Keep in mind that a lot of media rules are beneficial to broadcasters, specifically the rules around must carry, program exclusivity and retransmission consent. The last thing broadcasters need is a proceeding that would give cable and satellite another opportunity to bend those rules more in their favor.

On Thursday, the FCC released the public notice as part of the May 18 meeting agenda. It contains an appendix outlining the rules that are up for review. And, sure enough, it includes the carriage and program exclusivity rules.

This proceeding could be a classic can of worms.

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The next big date on the repack calendar is July 12. That’s when broadcasters who have to move to new channels and affected cable operators have to submit their cost estimates if they want to get reimbursed by the FCC.

At the Wiley, Rein reception on Monday, I ran into two smart fellows who have been analyzing repack costs for at least a couple of years now and I asked for their best guesses on how those individual cost estimates would add up to. One said $2.4 billion; the other, $2.5 billion.

Those estimates are in line with what I have been hearing and they underscore that the $1.75 billion the government is setting aside to reimburse broadcasters and cable operators will be inadequate.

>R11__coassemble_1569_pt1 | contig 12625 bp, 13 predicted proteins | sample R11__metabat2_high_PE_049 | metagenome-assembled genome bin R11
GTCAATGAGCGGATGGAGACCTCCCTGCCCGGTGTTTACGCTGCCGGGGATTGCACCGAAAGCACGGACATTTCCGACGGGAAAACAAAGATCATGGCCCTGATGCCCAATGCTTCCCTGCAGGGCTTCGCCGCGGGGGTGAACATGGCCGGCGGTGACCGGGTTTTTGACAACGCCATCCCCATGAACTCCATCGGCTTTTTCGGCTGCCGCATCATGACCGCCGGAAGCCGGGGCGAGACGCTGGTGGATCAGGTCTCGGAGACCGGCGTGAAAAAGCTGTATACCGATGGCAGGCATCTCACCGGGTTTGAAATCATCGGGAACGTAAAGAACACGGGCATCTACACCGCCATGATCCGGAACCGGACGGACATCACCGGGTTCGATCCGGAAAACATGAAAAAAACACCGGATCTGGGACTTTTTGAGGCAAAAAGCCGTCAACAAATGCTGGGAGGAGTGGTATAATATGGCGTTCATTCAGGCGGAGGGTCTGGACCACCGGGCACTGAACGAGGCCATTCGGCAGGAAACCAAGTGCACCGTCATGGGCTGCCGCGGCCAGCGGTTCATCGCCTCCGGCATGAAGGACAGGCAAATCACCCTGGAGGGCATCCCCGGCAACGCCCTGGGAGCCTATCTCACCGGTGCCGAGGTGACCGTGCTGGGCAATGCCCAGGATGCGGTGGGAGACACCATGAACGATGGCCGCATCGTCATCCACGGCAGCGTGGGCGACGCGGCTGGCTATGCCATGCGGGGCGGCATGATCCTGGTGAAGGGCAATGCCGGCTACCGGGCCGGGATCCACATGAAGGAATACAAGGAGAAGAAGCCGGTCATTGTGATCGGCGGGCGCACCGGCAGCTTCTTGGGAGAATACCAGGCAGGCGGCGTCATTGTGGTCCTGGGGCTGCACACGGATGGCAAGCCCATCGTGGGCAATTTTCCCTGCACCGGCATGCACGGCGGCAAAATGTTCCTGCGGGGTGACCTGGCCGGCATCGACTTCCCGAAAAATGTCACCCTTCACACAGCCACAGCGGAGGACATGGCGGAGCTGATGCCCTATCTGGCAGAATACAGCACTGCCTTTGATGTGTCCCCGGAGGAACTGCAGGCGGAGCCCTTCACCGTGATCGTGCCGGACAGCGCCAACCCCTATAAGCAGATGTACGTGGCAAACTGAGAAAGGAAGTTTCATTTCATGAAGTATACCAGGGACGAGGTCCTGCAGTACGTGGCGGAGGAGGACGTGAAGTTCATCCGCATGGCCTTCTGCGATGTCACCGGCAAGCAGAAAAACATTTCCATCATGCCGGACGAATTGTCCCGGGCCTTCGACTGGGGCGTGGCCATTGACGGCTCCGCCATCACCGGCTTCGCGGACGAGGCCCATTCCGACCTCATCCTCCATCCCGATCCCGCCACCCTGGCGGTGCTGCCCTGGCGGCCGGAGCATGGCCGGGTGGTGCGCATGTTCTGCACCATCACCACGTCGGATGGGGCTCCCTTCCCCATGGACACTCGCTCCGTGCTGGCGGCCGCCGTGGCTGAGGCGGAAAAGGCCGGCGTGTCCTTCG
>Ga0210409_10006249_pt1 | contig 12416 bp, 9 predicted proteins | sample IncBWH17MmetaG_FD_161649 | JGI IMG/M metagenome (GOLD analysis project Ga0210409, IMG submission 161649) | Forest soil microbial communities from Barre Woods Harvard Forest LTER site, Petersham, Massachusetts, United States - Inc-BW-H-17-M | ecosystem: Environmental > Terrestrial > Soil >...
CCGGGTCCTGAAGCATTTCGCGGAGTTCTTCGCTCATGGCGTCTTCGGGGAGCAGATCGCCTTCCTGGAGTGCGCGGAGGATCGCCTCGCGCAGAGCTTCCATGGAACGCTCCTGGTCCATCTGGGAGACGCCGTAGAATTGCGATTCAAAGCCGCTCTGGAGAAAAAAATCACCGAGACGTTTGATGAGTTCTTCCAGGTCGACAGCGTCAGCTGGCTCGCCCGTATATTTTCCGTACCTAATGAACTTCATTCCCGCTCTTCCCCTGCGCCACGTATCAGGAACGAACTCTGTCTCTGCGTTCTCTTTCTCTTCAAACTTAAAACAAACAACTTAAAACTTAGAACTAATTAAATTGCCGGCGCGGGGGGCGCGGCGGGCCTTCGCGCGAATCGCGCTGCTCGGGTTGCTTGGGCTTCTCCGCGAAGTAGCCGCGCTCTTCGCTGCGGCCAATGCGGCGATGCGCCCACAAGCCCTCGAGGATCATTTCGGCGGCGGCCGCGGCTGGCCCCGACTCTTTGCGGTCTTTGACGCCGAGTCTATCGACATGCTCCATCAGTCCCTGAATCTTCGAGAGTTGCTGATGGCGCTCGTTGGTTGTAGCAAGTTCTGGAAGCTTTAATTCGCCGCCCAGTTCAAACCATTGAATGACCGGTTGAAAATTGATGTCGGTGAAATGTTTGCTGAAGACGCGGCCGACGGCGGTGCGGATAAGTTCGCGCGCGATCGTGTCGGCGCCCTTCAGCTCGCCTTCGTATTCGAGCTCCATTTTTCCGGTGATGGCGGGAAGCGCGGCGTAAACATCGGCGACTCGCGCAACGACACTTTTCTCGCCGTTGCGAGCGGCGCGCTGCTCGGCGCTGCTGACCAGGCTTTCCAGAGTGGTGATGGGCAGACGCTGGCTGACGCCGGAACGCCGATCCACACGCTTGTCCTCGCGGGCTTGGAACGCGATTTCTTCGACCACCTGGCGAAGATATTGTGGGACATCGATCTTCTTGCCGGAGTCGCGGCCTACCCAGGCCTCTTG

Hearing the same thing as I, the NAB has already put Congress and the FCC on alert that more may be needed for reimbursement. If my cocktail party sources are correct, the tabulation of the July 12 submission should trigger a full-scale lobbying campaign for a fatter fund.

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Congress is giving broadcasters 39 months to complete their moves to new channels. But, repeating what he and other FCC officials have said in the past, Chairman Pai told the assembled on Tuesday that no station has to worry about getting knocked off the air “due to circumstances outside of its control.”